Where does the iconic Dallas star sit on our rankings of the 30 best logos in sports? Which sport dominates? The NFL? MLB? Hockey?? Find out.
What's different about the Raiders logo? What makes it unique from the 91 other logos in the big three American sports? (Besides the fact that it's basically a picture of a star of old movie Westerns - Randolph Scott - wearing an eyepatch.) The Raiders logo is enclosed within a shield. For as famous as the NFL's shield is (so much that "The Shield" is a term used, often derisively, to describe the league) no other team in any big-three sports has one. The irony of the symbol of Al Davis's team sharing a key feature with the symbol of the NFL is delightful, by the way.
A jet and a maple leaf, along with what appears to be a compass pointed north, as if the jet and maple leaf weren't enough to let us know the identity of this hockey team.
Indiana State Syacmores
We're a sucker for map-based logos, like this one from Larry Bird's old school that has a star on its Terre Haute location. The scripted, arched Sycamores is great too.
You have to give the Browns respect. So many teams would have succumbed to pressure from marketing dopes clutching numbers from focus groups and PowerPoint presentations showing skyrocketing annual projections, all if the team would change their logo from that terrible shade of brown to something cool, like a grizzly bear or Drew Carey. But the Browns hold firm. Respect. (Since this one could reasonably appear on people's "worst" lists, here's a list of the actual five worst logos in sports, listed in no particular order: Seattle Seahawks, Dallas Mavericks, Minnesota Wild, Milwaukee Brewers and New England Patriots.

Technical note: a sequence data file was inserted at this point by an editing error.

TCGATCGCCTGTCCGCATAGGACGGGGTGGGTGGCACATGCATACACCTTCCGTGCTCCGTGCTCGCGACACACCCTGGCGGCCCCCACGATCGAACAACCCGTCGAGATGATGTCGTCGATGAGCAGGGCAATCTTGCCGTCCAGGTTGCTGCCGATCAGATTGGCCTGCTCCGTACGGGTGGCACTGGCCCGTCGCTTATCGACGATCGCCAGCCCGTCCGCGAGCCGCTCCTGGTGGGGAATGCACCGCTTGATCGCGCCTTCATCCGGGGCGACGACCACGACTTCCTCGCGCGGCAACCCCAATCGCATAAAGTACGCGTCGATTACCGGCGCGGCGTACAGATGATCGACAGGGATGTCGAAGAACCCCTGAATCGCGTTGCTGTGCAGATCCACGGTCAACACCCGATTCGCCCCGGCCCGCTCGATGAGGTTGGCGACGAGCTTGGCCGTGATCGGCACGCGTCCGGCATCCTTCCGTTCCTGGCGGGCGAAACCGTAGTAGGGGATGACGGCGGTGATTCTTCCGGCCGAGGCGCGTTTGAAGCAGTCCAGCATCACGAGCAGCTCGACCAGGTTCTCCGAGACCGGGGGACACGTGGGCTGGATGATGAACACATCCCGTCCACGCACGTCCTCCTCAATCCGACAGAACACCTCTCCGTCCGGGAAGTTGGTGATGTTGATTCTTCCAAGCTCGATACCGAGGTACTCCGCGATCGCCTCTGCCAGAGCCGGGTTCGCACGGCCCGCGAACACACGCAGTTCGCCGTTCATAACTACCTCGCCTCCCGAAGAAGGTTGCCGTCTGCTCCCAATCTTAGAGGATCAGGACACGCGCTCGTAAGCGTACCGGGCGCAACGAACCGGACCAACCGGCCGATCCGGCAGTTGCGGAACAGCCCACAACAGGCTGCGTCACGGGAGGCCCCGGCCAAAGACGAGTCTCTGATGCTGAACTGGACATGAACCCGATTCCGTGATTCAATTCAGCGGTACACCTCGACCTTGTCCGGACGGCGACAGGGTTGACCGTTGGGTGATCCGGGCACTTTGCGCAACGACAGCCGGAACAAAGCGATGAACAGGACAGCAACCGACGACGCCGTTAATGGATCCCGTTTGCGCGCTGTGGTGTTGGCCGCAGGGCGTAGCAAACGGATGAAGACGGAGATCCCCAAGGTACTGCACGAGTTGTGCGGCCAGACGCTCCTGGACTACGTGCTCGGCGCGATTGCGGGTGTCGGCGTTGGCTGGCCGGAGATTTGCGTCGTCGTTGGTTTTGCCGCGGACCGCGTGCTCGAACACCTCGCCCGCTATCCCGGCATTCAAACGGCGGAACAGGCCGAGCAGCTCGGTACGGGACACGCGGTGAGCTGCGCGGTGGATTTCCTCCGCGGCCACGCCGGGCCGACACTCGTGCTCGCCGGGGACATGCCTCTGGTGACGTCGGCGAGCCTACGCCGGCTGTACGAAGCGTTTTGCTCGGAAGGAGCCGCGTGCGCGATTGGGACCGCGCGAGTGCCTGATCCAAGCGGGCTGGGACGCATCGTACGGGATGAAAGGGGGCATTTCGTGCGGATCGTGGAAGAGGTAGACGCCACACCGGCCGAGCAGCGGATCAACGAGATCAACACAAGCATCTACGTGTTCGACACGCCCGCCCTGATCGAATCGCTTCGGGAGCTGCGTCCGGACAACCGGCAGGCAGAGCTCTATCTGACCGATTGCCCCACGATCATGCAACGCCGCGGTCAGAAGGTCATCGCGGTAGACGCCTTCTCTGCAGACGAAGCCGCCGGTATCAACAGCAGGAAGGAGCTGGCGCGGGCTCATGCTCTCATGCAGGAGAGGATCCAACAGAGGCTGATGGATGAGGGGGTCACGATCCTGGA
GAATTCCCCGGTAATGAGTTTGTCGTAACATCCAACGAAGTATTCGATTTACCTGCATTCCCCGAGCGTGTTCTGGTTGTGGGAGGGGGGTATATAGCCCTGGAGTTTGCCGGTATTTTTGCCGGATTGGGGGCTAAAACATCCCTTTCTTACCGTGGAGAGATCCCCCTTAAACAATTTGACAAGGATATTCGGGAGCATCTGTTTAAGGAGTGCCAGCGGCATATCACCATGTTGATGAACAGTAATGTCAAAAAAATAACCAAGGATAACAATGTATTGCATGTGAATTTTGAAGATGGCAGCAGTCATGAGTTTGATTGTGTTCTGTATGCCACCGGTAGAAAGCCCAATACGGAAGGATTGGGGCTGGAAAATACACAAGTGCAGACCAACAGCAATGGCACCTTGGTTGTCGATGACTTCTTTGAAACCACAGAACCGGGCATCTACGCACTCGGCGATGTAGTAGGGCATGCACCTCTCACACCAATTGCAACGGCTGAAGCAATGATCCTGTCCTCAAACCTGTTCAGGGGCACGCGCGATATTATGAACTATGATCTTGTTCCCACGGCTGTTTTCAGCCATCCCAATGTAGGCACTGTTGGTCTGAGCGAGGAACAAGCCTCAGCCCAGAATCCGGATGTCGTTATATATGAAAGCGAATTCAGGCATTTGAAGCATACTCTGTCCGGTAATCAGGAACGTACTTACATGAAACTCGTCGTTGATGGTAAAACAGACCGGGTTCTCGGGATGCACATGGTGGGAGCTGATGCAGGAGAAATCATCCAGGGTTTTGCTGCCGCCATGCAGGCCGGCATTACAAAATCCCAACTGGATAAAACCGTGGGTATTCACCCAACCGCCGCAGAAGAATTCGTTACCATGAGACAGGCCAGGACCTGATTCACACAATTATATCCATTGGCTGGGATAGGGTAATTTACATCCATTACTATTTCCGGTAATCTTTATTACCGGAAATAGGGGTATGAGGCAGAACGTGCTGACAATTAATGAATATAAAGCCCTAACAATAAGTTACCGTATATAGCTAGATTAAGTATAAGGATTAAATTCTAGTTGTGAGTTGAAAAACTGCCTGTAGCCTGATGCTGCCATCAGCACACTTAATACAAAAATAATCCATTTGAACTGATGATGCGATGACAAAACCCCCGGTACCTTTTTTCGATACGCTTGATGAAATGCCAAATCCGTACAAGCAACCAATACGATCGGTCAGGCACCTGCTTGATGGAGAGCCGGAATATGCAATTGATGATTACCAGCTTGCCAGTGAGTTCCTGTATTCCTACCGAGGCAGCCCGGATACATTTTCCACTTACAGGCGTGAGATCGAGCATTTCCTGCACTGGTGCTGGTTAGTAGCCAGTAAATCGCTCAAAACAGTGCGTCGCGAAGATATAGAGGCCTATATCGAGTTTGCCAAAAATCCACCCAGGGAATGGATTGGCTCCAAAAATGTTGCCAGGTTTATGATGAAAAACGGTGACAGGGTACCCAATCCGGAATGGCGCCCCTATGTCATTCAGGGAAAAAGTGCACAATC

Blue buffalo with red streak signifying power. It's everything a logo should be.
New York Knicks
The perspective makes the Knicks, and the city they play in, larger than life. And the blue/orange combo is a classic.
Austin Peay Governors
Austin Peay is named after former Tennessee governor Austin Peay who, at least from the pictures I saw, wore neither a monocle nor tophat.
Why the orange drop of oil turns into a blue streak on the "OILERS" I don't know. It looks pretty sweet nonetheless.
Virtually untouched since 1967, the Flyers logo is sleek, evocative and has nothing to do with anything Philadelphia related. Win, win, win.
Cornell Big Red
I like to imagine the bear got caught in the C and is frustratedly watching DiCaprio run away.
Buffalo. Sabres. Buffalo Sabres. It's like a game of Win, Lose or Draw. As far as I could tell, no other sports team pictorally identifies both its city and nickname. And this just looks cool anyway.
According to the Bucks, the four key changes on this new logo are: The buck now has 12 antler racks instead of eight. Maturation. There's a basketball hidden in the antlers. Well, a basketball that's about to get popped, anyway. There's an M hidden under the buck's chin. And "with hard edges that appear almost cut from metal, and industrial but classic proprietary font juxtaposed against the curvature of the logo represents a symbolic union of urban and rural Wisconsin." Okay.
Other teams have oddly named mascots and ignore them when it's time for a logo. (Duke's blue devil and Wake Forest's demon deacon come to mind. The logos of those schools are a D and WF, respectively.) KU embraces its jayhawk as well it should. Rock, chalk.
After having one of the coolest logos in sports history (The City), Golden State finally went back to that tradition, borrowing from that iconic image and using the Bay Bridge as the focal point for its new logo. That the team instantly got better is no fluke. I'm serious. Look good, play good.
New York Islanders
Not on the background map of Long Island: Brooklyn, where the team now plays.
The Pirates had a pirate in their logo (as it should be) from 1934-2013, however I'm feeling the simple, gold P. Maybe that's just my old fondness for Andy Van Slyke.
The more I see this one (so, once a year) I like it, even if the name has nothing to do with Calgary and, in fact, has so little to do with Calgary it makes Utah seem like the birthplace of Jazz. (Flames comes from Atlanta, for obvious reasons.) Still, the on-fire C is old school and excellent.
Green Bay Packers